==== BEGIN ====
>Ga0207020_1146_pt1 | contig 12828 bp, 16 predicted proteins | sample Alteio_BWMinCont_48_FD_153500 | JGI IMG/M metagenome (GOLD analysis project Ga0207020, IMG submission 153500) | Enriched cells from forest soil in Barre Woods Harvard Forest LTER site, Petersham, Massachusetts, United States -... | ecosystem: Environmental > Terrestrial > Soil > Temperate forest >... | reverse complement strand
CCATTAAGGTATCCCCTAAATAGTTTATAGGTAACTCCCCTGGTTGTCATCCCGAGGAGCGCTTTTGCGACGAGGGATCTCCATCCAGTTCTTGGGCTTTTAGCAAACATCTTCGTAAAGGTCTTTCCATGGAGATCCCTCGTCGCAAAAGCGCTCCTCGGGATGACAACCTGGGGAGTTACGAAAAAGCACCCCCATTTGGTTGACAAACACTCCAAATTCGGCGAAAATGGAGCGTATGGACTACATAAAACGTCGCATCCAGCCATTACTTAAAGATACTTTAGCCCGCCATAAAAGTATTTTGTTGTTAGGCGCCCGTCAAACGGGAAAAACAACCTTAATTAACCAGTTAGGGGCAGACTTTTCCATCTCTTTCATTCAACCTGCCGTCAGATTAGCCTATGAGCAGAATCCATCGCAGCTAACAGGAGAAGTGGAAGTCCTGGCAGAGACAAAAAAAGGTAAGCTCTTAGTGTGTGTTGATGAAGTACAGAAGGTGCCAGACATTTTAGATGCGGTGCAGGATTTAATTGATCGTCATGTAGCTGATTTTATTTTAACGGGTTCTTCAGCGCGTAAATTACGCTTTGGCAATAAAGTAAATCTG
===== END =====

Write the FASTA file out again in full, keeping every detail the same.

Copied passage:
>Ga0207020_1146_pt1 | contig 12828 bp, 16 predicted proteins | sample Alteio_BWMinCont_48_FD_153500 | JGI IMG/M metagenome (GOLD analysis project Ga0207020, IMG submission 153500) | Enriched cells from forest soil in Barre Woods Harvard Forest LTER site, Petersham, Massachusetts, United States -... | ecosystem: Environmental > Terrestrial > Soil > Temperate forest >... | reverse complement strand
CCATTAAGGTATCCCCTAAATAGTTTATAGGTAACTCCCCTGGTTGTCATCCCGAGGAGCGCTTTTGCGACGAGGGATCTCCATCCAGTTCTTGGGCTTTTAGCAAACATCTTCGTAAAGGTCTTTCCATGGAGATCCCTCGTCGCAAAAGCGCTCCTCGGGATGACAACCTGGGGAGTTACGAAAAAGCACCCCCATTTGGTTGACAAACACTCCAAATTCGGCGAAAATGGAGCGTATGGACTACATAAAACGTCGCATCCAGCCATTACTTAAAGATACTTTAGCCCGCCATAAAAGTATTTTGTTGTTAGGCGCCCGTCAAACGGGAAAAACAACCTTAATTAACCAGTTAGGGGCAGACTTTTCCATCTCTTTCATTCAACCTGCCGTCAGATTAGCCTATGAGCAGAATCCATCGCAGCTAACAGGAGAAGTGGAAGTCCTGGCAGAGACAAAAAAAGGTAAGCTCTTAGTGTGTGTTGATGAAGTACAGAAGGTGCCAGACATTTTAGATGCGGTGCAGGATTTAATTGATCGTCATGTAGCTGATTTTATTTTAACGGGTTCTTCAGCGCGTAAATTACGCTTTGGCAATAAAGTAAATCTG